UK proposes new powers for comms regulator to legally unleash avenging hordes on security-breached telcos

Suffered 'loss or damage' as a customer? Get Ofcom's permission and sue away

Britain's Telecommunications Security Bill will allow anyone to sue their telco if they suffer "loss or damage" as a result of a system breach – but only if they get Ofcom's permission.

The far-ranging proposal is in the new bill, which was introduced to Parliament back in November amid lots of government boasts of a crackdown on Huawei and other Chinese telco equipment makers.

Yet buried in the details away from the China-bashing stuff is a potentially heavy stick to be wielded by telco regulator Ofcom, pitting baying crowds against telecoms operators. Currently, these operators face a maximum fine of £2m (enforced by Ofcom itself) for failing to adequately secure their networks (PDF). The new situation opens telcos up to civil litigation.

Clause 8 of the bill [PDF] would allow anyone who suffered "loss or damage" as a result of a security breach by a "provider of a public electronic communications network" to sue that operator. The legal language means the barrier to starting a lawsuit here is noticeably low.

With mobile network operators having millions of consumers on their books, it's not hard to imagine an ambulance-chasing law firm cooking up a Safari Workaround-style sueball to start pursuing telcos for billions of pounds in damages – and then there's the wrath of biz customers.

The liability itself stretches "not just [to] your customers (in respect of whom you may be able to limit your liability contractually for the impact of a breach, since that is not excluded by the current draft)," blogged tech lawyer Neil Brown of decoded:legal, who spoke to The Register for this article. "Every. Person. Who. May. Be. Affected."

It's not just direct customers affected by a breach who could be sued but anyone downstream that could plausibly say they were affected by a system breach. Brown continued in his blog post: "You get compromised, and an attacker uses that compromise to pivot onto another network/service, and so on and so on? It looks like the initial point of compromise could, if they have breached any of their duties relating to security, be liable to everyone downstream who has been affected."

We have asked Ofcom for comment on this potential new power for it to wield but the regulator declined to comment, as did MobileUK, the trade association for mobile network operators. ®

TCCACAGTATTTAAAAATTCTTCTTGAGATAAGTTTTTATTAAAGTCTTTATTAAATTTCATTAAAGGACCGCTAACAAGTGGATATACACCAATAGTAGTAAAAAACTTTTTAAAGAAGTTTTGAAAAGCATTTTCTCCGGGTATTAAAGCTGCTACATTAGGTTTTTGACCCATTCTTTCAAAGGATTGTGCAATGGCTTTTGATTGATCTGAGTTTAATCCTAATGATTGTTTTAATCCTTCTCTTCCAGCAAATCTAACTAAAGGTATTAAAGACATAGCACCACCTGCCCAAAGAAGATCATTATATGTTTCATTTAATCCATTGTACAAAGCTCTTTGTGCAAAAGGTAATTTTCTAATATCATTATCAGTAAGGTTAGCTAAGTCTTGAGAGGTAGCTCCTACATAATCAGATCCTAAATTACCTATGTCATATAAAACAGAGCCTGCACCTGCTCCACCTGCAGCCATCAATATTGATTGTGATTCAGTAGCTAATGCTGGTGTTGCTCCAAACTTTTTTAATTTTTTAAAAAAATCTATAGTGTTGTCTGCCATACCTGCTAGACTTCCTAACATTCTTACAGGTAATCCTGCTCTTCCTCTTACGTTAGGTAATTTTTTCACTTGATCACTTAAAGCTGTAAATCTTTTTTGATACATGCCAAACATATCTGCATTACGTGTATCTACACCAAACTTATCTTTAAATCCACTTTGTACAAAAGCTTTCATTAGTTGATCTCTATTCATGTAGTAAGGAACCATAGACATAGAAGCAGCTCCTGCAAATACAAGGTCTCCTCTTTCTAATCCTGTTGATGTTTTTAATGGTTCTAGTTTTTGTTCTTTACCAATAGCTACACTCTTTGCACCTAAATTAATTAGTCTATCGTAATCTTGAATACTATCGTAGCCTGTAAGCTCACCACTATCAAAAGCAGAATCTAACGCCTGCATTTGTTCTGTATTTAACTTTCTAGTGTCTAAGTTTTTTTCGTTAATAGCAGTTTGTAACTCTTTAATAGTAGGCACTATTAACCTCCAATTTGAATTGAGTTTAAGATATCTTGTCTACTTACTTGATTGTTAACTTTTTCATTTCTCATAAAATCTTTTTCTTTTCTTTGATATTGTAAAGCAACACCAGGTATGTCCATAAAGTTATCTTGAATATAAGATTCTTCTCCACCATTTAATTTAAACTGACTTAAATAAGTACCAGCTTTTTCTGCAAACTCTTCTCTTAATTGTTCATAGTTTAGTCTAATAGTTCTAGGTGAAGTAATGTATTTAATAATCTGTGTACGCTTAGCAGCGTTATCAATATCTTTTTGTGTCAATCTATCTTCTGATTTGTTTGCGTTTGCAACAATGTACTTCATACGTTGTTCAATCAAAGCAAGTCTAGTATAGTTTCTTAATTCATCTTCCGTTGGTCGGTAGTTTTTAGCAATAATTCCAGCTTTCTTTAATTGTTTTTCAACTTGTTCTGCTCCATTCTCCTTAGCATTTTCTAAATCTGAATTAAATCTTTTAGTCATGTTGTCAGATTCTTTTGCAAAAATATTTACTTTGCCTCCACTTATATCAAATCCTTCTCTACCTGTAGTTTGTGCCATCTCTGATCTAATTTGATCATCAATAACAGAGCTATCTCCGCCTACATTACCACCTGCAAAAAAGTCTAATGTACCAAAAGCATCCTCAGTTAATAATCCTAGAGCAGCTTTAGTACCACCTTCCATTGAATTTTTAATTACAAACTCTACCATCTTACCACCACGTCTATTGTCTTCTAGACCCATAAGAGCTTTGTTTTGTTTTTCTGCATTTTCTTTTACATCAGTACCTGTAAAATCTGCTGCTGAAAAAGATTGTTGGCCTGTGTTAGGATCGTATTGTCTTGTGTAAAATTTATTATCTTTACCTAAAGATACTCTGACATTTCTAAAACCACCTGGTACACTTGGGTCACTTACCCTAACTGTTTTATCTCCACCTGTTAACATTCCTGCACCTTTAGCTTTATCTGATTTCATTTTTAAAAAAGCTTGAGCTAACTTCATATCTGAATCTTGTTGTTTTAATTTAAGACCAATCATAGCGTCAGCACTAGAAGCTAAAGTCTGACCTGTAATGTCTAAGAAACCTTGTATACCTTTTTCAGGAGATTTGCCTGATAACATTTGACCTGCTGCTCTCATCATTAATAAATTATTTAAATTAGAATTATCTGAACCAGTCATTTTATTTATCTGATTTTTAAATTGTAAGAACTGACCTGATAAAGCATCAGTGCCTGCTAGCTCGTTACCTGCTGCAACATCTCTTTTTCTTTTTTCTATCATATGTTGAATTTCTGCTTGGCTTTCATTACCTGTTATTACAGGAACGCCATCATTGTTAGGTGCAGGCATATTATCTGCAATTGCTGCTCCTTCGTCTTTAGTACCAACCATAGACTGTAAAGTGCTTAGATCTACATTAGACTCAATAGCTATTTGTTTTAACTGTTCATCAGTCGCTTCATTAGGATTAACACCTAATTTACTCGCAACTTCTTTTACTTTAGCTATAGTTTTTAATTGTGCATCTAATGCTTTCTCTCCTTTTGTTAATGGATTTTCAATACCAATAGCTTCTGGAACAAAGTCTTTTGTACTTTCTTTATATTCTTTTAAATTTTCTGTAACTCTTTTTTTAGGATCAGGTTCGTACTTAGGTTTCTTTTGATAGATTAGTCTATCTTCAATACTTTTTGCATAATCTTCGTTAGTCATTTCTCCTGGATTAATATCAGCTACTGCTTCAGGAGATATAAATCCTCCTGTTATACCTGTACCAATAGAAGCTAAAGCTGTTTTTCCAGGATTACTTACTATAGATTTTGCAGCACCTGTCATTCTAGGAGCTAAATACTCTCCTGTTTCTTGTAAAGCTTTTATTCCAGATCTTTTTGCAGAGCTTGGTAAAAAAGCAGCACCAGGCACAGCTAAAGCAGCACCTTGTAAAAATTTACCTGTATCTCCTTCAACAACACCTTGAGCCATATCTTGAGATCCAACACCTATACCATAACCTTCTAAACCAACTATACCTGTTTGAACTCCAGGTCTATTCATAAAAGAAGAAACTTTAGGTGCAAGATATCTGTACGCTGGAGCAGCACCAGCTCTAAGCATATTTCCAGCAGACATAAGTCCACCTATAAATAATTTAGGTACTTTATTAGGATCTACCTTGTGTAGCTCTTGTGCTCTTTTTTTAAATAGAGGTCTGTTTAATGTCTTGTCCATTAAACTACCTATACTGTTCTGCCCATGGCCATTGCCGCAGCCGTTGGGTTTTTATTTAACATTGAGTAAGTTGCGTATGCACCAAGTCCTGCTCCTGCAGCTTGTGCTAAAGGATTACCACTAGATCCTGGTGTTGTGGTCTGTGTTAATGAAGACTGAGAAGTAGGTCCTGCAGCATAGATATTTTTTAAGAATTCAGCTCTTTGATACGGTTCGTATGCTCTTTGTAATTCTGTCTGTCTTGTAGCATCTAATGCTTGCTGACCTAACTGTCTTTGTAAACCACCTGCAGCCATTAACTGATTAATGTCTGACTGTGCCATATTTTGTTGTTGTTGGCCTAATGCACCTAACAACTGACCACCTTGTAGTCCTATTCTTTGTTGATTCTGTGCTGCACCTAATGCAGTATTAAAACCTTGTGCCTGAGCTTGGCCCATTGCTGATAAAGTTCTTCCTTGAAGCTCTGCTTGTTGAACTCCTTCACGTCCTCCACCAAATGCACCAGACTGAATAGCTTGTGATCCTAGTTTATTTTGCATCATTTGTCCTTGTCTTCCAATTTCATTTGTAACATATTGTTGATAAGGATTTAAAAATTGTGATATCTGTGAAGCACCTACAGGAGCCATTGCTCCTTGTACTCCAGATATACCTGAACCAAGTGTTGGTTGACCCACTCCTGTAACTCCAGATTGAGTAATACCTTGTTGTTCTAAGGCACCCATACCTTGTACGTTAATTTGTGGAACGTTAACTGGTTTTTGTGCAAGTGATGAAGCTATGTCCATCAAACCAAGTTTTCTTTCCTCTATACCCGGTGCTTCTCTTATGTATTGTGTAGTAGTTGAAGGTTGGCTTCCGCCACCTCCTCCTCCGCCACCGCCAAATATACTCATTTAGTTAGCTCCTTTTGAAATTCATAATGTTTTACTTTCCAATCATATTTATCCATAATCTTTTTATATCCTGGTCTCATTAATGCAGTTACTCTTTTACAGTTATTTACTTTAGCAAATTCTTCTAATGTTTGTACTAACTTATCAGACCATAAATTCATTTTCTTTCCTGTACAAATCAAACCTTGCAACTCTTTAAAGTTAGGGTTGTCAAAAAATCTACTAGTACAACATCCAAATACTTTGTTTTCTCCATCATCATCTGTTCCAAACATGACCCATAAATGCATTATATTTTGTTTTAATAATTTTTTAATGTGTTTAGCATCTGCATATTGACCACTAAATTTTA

Similar topics

Other stories you might like

  • Experts: AI should be recognized as inventors in patent law
    Plus: Police release deepfake of murdered teen in cold case, and more

    In-brief Governments around the world should pass intellectual property laws that grant rights to AI systems, two academics at the University of New South Wales in Australia argued.

    Alexandra George, and Toby Walsh, professors of law and AI, respectively, believe failing to recognize machines as inventors could have long-lasting impacts on economies and societies. 

    "If courts and governments decide that AI-made inventions cannot be patented, the implications could be huge," they wrote in a comment article published in Nature. "Funders and businesses would be less incentivized to pursue useful research using AI inventors when a return on their investment could be limited. Society could miss out on the development of worthwhile and life-saving inventions."

    Continue reading
  • Declassified and released: More secret files on US govt's emergency doomsday powers
    Nuke incoming? Quick break out the plans for rationing, censorship, property seizures, and more

    More papers describing the orders and messages the US President can issue in the event of apocalyptic crises, such as a devastating nuclear attack, have been declassified and released for all to see.

    These government files are part of a larger collection of records that discuss the nature, reach, and use of secret Presidential Emergency Action Documents: these are executive orders, announcements, and statements to Congress that are all ready to sign and send out as soon as a doomsday scenario occurs. PEADs are supposed to give America's commander-in-chief immediate extraordinary powers to overcome extraordinary events.

    PEADs have never been declassified or revealed before. They remain hush-hush, and their exact details are not publicly known.

    Continue reading
  • Stolen university credentials up for sale by Russian crooks, FBI warns
    Forget dark-web souks, thousands of these are already being traded on public bazaars

    Russian crooks are selling network credentials and virtual private network access for a "multitude" of US universities and colleges on criminal marketplaces, according to the FBI.

    According to a warning issued on Thursday, these stolen credentials sell for thousands of dollars on both dark web and public internet forums, and could lead to subsequent cyberattacks against individual employees or the schools themselves.

    "The exposure of usernames and passwords can lead to brute force credential stuffing computer network attacks, whereby attackers attempt logins across various internet sites or exploit them for subsequent cyber attacks as criminal actors take advantage of users recycling the same credentials across multiple accounts, internet sites, and services," the Feds' alert [PDF] said.

    Continue reading

Biting the hand that feeds IT © 1998–2022